“If dinosaur bones have been buried for “millions” of years, then why are they so clean when they’re in museums?” asks Michele Bachmann. Is this just one more of the many thoughtful questions coming from this year’s crop of political deep-thinkers? Are these people really this stupid?
No, not really. Bachmann never said it. But lots of people believe that she might say something like this and that’s why the meme has appeared thousands of times on social media. The cretanic habit of accepting misinformation as fact has become so bad that Facebook is thinking of including “Satire” (and perhaps “BS”) tags that you can add to stories to prevent your friends from looking like idiots when they comment on such stories.
I am not going to defend Bachmann, someone whom I believe opposes much modern science education. But I don’t think that she’s among the sharper knives in the cutlery drawer. For example, in August 2011, in Florida, she said that God was sending a taxation message to the American public by way of hurricanes and earthquakes. On another occasion, Bachmann told us that it’s “an interesting coincidence” that swine flu appeared in 1976 (when Ford was president), then again when Obama was president. [If this doesn’t make sense to you, that’s because you are normal.] She also claims that “there isn’t even one study that can be produced that shows that carbon dioxide is a harmful gas.” Not even one study? CO2 makes plants grow, of course, so maybe she’s right. You can find page after page of her interesting gurgitations on the internet. But she really never tried to use a dirty dino bones argument to claim a 6000-year-old Earth. She’s clean on that one.
All of this points to a problem that is much too common among people who lack sufficient critical thinking skills. That means most of us. Questioning dubious information – even when you know for sure it must be factual – is an acquired skill of judgement. I know that I have failed more than once. We all fall for things that sound right, but aren’t. Although fictitious, they portray many elements of the truth. Almost 400 years ago, French playwright Jean-Baptiste Molière said, “It infuriates me to be wrong when I know I am right.” This explains why most of us (even scientists) can not throw out a perfectly good theory, even when it’s starting to make the entire fridge smell.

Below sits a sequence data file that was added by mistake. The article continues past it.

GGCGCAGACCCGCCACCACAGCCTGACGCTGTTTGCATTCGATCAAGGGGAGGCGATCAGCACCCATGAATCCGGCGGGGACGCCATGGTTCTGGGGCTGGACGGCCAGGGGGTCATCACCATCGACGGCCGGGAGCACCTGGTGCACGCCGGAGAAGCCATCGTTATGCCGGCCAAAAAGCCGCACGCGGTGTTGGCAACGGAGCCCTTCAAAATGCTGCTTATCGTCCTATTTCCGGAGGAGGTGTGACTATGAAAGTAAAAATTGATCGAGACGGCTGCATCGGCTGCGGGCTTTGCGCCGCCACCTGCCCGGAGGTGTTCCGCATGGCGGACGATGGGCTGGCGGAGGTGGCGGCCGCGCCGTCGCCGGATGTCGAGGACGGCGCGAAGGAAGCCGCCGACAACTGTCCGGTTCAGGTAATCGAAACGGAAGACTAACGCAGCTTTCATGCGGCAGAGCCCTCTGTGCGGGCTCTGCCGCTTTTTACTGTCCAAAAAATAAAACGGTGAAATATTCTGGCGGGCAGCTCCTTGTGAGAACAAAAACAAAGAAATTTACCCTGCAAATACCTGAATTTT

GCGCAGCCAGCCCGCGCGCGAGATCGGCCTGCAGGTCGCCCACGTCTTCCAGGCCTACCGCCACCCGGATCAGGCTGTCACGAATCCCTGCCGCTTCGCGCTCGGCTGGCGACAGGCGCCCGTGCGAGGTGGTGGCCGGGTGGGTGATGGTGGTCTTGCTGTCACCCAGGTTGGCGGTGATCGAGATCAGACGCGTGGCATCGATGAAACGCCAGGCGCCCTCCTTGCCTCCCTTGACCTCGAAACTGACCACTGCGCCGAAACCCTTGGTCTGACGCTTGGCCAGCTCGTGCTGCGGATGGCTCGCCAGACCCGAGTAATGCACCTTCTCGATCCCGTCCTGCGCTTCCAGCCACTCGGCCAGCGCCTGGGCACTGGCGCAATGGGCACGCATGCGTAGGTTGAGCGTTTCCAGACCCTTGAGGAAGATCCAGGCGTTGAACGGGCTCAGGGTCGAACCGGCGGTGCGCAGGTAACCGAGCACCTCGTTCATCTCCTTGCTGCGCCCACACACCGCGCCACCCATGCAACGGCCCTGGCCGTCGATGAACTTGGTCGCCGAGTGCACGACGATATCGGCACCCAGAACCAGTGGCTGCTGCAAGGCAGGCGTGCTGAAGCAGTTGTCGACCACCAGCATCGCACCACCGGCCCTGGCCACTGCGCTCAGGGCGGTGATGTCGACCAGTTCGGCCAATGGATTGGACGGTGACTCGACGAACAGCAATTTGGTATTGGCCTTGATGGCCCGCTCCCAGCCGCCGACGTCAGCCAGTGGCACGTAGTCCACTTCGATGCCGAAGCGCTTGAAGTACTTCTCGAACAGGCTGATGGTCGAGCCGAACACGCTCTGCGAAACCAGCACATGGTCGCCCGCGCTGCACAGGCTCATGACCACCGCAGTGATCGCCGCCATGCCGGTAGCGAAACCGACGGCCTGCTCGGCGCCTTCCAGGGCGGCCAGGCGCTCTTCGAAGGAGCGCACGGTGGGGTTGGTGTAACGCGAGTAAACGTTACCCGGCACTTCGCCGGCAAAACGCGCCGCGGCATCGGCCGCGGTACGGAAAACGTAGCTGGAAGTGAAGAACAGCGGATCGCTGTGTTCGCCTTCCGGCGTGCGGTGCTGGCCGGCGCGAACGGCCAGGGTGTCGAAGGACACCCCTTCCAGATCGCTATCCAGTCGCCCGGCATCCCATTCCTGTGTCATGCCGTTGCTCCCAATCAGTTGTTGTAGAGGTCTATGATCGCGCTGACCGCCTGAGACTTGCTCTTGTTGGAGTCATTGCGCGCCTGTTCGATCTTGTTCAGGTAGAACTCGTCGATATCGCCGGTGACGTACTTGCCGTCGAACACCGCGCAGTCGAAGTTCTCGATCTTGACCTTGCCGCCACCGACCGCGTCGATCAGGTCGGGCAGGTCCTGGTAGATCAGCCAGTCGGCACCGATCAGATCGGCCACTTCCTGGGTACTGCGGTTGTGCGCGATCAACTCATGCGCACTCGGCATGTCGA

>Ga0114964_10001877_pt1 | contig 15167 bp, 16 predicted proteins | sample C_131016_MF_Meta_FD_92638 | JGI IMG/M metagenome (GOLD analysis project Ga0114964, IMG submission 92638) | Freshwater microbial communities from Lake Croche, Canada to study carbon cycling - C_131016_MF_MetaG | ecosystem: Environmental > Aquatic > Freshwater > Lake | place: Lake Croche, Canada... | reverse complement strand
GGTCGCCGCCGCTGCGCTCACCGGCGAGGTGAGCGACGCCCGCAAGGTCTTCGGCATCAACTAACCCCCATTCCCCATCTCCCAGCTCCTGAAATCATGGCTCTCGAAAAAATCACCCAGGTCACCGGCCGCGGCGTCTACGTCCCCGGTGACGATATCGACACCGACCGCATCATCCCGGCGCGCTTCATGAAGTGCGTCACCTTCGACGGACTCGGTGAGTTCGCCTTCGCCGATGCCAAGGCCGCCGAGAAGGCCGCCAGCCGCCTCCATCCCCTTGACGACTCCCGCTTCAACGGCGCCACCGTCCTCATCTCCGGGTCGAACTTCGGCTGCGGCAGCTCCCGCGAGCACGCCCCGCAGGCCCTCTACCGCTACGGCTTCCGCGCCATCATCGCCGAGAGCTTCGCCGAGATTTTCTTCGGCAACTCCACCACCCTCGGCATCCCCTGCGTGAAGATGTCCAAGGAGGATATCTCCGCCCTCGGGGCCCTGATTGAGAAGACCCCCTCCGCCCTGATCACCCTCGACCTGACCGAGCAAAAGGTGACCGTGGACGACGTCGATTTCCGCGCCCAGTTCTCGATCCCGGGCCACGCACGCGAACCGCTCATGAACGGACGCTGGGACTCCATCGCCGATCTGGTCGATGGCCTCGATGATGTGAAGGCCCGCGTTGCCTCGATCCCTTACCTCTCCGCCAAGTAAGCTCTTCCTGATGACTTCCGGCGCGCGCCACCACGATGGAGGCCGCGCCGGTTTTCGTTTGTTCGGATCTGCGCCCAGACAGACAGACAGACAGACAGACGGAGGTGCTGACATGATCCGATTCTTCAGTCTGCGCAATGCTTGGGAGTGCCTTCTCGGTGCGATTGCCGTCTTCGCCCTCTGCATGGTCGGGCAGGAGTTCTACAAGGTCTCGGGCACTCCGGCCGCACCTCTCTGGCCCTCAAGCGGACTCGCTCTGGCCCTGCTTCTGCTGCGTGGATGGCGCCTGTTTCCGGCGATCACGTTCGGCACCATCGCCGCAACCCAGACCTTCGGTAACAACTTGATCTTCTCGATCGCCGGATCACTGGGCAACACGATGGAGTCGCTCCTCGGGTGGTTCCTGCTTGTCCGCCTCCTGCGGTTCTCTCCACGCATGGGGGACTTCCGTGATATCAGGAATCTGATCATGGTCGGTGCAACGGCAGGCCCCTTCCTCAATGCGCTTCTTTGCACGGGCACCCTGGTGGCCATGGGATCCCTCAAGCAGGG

What can we do to upgrade our BS detector? Readers of this blog probably already know the most reliable steps. First, ask this question: “How do they know that?” If someone tells you that Paul McCartney is dead (as I learned in junior high in 1969), don’t just grin ear-to-ear, but ask for the source. Sure, he walked shoeless (symbolic of the dead) on Abbey Road, and sure, John whispers “I buried Paul” on Strawberry Fields. Or maybe he was just singing, “Cranberry sauce forever.” No one is quite sure. But Paul wasn’t buried, wasn’t dead, and I’m glad because in 1977, Paul McCartney and Wings released Mull of Kintyre – surely a song worth staying alive to record.
More BS detection skills. Always be wary. Everyone lies. Expect lies, look for omissions, exaggerations, understatements. Lying started a long time ago, back in the Garden of Eden, when God himself warned Adam that eating from the Tree of Knowledge of Good and Evil would kill him. As it turned out, Adam, his wife, their snake, everyone, were evicted from the marvelously beautiful garden where naked people sat around doing nothing all day. But they didn’t die. Not immediately, anyway. Eventually, sure – so perhaps that’s what God meant. Knowledge kills. Ignorance brings bliss and web hits. By the way, if you find any lies in any of my blog posts, feel free to think about sending me a note.
Here’s another BS detection tip. Language clues. Exaggerated language is usually a giveaway. For example, never say never: “She always says that he never picks up anything” may miss the subtle point that last Friday he picked up a co-worker and gave her a ride home. Always, never, everything, anything, nothing, and all superlatives should never be trusted. They always indicate BS. Trust me on that.
Finally, look for vested interests. What is being sold? Does someone want your money, your obedience, your soul? If Michele Bachmann – or any other politician – tells you something, just smile, nod, and back away. Then turn and run because Facebook isn’t following you everywhere, offering satire and BS tags. Or is it?